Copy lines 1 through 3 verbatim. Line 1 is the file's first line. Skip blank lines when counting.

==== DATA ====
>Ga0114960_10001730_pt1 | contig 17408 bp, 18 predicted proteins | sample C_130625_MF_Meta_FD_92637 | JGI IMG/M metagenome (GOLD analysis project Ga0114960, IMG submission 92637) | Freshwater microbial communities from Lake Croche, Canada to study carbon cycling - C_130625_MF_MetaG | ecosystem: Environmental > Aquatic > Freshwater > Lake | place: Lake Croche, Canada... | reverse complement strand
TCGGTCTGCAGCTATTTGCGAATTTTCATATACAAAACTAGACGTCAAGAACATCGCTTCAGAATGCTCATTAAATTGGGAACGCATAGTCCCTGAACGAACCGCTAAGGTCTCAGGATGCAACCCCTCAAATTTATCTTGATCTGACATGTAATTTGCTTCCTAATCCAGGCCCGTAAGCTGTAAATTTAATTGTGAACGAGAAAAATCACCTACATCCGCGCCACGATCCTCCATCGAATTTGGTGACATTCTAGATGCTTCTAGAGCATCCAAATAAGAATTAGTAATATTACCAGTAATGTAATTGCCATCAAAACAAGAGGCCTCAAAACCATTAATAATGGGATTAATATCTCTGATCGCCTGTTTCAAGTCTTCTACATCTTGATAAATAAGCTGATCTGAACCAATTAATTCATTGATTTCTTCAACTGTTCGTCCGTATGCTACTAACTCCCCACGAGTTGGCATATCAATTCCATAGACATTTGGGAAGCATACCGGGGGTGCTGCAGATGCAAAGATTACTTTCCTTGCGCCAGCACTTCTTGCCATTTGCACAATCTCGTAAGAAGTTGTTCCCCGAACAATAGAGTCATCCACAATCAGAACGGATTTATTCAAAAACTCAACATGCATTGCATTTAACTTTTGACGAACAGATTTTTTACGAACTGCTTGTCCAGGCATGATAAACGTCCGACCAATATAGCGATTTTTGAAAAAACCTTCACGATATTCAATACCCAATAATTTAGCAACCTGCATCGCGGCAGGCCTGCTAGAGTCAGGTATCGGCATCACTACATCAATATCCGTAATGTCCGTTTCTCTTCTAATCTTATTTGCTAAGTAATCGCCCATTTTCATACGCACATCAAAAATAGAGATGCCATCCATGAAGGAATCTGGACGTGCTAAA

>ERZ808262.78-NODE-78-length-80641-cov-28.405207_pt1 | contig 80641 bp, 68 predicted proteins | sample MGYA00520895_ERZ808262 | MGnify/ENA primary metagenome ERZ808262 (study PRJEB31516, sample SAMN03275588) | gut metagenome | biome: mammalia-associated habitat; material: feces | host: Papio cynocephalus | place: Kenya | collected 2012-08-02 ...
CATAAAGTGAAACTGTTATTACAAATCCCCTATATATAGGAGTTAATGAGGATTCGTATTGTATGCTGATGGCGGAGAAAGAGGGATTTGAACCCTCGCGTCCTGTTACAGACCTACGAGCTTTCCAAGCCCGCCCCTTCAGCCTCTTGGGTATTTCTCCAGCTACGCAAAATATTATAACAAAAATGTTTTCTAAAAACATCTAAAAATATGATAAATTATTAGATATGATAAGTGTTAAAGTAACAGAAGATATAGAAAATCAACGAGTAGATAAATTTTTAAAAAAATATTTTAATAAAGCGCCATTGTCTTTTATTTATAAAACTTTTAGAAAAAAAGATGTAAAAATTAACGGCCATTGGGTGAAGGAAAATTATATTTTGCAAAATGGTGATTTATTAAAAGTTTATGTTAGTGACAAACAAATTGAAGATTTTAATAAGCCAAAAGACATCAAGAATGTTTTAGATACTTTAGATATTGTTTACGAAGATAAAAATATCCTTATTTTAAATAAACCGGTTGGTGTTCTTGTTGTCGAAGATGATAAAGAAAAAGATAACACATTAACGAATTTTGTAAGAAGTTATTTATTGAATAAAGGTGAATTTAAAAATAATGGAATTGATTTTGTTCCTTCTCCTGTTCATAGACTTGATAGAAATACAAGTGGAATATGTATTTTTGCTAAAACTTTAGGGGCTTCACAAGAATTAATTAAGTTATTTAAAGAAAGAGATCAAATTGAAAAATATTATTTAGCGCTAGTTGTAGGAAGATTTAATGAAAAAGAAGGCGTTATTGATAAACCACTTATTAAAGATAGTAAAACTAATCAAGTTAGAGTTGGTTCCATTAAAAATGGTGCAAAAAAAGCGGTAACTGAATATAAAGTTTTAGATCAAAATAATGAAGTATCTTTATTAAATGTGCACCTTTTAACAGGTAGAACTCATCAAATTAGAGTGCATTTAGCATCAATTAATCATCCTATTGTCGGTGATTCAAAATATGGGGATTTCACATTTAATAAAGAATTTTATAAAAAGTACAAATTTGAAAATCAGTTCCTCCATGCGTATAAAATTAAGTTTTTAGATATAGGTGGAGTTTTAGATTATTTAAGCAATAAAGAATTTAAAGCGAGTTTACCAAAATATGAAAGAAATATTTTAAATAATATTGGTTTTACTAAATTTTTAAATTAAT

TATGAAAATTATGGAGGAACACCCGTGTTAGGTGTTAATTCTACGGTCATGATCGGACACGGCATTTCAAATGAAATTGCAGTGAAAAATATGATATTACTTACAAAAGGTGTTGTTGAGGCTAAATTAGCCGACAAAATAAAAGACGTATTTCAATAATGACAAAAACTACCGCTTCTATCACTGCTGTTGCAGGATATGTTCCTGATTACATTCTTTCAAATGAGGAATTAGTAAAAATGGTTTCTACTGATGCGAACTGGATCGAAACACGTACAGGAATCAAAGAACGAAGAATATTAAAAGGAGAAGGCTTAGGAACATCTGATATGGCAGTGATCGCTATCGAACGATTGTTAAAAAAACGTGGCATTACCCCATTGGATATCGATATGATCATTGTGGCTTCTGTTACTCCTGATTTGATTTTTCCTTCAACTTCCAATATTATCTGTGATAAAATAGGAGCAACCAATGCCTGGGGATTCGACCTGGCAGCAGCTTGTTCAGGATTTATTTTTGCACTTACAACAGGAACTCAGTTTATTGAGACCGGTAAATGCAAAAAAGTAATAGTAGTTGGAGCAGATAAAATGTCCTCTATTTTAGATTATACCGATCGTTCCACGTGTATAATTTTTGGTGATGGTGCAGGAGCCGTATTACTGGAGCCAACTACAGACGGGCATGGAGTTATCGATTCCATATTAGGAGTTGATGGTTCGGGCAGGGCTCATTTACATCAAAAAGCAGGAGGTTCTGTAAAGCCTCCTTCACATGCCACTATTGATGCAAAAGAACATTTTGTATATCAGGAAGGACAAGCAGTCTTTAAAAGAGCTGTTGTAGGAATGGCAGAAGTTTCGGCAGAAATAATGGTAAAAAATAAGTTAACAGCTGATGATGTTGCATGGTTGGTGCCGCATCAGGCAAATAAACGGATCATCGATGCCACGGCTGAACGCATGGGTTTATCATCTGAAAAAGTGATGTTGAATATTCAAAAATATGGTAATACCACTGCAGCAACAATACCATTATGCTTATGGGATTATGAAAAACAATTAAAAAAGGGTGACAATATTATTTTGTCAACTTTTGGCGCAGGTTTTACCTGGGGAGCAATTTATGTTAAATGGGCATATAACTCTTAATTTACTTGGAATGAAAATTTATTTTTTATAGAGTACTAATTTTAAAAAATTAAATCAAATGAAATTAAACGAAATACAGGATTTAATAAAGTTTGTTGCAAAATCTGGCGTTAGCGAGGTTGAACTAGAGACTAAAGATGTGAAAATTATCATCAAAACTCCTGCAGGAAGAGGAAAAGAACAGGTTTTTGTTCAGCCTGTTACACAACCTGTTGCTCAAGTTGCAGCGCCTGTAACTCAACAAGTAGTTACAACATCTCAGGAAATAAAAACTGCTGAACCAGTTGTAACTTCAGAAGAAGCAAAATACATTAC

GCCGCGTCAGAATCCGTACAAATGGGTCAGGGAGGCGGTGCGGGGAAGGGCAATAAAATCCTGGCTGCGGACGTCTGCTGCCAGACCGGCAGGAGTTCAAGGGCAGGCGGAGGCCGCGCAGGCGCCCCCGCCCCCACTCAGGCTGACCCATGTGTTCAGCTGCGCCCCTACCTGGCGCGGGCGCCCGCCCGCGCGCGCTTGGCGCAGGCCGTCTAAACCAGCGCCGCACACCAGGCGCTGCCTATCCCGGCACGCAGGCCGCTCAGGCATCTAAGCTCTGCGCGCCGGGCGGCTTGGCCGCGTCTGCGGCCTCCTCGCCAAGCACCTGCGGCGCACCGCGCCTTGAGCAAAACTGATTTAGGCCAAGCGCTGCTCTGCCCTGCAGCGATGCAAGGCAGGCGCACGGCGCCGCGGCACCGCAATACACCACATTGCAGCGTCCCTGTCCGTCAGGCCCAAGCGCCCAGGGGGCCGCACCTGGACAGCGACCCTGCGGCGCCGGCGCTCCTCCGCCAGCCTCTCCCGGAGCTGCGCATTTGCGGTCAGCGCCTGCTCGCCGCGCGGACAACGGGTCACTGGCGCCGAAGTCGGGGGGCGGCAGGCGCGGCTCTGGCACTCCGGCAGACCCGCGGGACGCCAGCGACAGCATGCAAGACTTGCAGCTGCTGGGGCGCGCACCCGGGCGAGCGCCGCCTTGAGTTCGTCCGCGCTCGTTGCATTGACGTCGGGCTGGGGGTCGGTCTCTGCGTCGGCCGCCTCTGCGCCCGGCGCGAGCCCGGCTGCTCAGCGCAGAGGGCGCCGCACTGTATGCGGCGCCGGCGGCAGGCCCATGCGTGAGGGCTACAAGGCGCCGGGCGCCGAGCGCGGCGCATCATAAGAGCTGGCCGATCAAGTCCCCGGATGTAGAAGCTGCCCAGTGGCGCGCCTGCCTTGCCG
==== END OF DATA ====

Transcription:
>Ga0114960_10001730_pt1 | contig 17408 bp, 18 predicted proteins | sample C_130625_MF_Meta_FD_92637 | JGI IMG/M metagenome (GOLD analysis project Ga0114960, IMG submission 92637) | Freshwater microbial communities from Lake Croche, Canada to study carbon cycling - C_130625_MF_MetaG | ecosystem: Environmental > Aquatic > Freshwater > Lake | place: Lake Croche, Canada... | reverse complement strand
TCGGTCTGCAGCTATTTGCGAATTTTCATATACAAAACTAGACGTCAAGAACATCGCTTCAGAATGCTCATTAAATTGGGAACGCATAGTCCCTGAACGAACCGCTAAGGTCTCAGGATGCAACCCCTCAAATTTATCTTGATCTGACATGTAATTTGCTTCCTAATCCAGGCCCGTAAGCTGTAAATTTAATTGTGAACGAGAAAAATCACCTACATCCGCGCCACGATCCTCCATCGAATTTGGTGACATTCTAGATGCTTCTAGAGCATCCAAATAAGAATTAGTAATATTACCAGTAATGTAATTGCCATCAAAACAAGAGGCCTCAAAACCATTAATAATGGGATTAATATCTCTGATCGCCTGTTTCAAGTCTTCTACATCTTGATAAATAAGCTGATCTGAACCAATTAATTCATTGATTTCTTCAACTGTTCGTCCGTATGCTACTAACTCCCCACGAGTTGGCATATCAATTCCATAGACATTTGGGAAGCATACCGGGGGTGCTGCAGATGCAAAGATTACTTTCCTTGCGCCAGCACTTCTTGCCATTTGCACAATCTCGTAAGAAGTTGTTCCCCGAACAATAGAGTCATCCACAATCAGAACGGATTTATTCAAAAACTCAACATGCATTGCATTTAACTTTTGACGAACAGATTTTTTACGAACTGCTTGTCCAGGCATGATAAACGTCCGACCAATATAGCGATTTTTGAAAAAACCTTCACGATATTCAATACCCAATAATTTAGCAACCTGCATCGCGGCAGGCCTGCTAGAGTCAGGTATCGGCATCACTACATCAATATCCGTAATGTCCGTTTCTCTTCTAATCTTATTTGCTAAGTAATCGCCCATTTTCATACGCACATCAAAAATAGAGATGCCATCCATGAAGGAATCTGGACGTGCTAAA

>ERZ808262.78-NODE-78-length-80641-cov-28.405207_pt1 | contig 80641 bp, 68 predicted proteins | sample MGYA00520895_ERZ808262 | MGnify/ENA primary metagenome ERZ808262 (study PRJEB31516, sample SAMN03275588) | gut metagenome | biome: mammalia-associated habitat; material: feces | host: Papio cynocephalus | place: Kenya | collected 2012-08-02 ...